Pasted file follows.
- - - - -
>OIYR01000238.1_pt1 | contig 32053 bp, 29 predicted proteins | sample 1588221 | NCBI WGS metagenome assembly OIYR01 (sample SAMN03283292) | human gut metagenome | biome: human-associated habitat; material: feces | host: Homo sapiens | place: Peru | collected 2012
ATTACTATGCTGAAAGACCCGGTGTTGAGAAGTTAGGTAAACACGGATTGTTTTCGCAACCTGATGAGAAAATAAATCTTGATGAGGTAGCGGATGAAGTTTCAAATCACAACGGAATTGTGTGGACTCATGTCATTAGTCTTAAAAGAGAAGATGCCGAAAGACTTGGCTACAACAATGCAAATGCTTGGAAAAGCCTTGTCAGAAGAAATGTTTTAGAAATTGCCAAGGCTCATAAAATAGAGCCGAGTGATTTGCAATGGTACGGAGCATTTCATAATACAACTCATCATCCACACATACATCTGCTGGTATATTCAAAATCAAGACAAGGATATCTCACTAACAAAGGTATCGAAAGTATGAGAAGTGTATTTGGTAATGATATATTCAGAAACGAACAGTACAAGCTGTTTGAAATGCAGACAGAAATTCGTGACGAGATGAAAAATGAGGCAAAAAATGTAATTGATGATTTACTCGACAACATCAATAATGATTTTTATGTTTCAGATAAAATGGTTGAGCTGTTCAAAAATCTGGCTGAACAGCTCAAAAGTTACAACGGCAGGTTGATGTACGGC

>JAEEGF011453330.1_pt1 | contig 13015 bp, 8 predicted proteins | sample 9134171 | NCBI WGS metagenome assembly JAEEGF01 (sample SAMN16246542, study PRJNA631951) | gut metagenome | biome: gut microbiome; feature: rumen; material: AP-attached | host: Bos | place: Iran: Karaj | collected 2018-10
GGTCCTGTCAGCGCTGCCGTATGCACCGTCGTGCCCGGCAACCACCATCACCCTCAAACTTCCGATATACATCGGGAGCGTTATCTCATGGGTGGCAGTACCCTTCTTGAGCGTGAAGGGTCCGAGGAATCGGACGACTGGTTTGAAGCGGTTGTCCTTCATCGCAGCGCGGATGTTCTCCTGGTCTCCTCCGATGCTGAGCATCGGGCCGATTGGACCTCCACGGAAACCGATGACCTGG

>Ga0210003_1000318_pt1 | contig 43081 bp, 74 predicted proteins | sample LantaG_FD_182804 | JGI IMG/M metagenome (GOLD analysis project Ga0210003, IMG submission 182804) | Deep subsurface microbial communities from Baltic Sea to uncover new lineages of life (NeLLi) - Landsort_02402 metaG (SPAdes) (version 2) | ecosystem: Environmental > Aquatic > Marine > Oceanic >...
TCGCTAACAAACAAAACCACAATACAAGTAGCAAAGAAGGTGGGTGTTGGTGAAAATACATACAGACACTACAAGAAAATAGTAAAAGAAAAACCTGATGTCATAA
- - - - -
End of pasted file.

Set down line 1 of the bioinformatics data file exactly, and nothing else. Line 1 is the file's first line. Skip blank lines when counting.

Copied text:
>OIYR01000238.1_pt1 | contig 32053 bp, 29 predicted proteins | sample 1588221 | NCBI WGS metagenome assembly OIYR01 (sample SAMN03283292) | human gut metagenome | biome: human-associated habitat; material: feces | host: Homo sapiens | place: Peru | collected 2012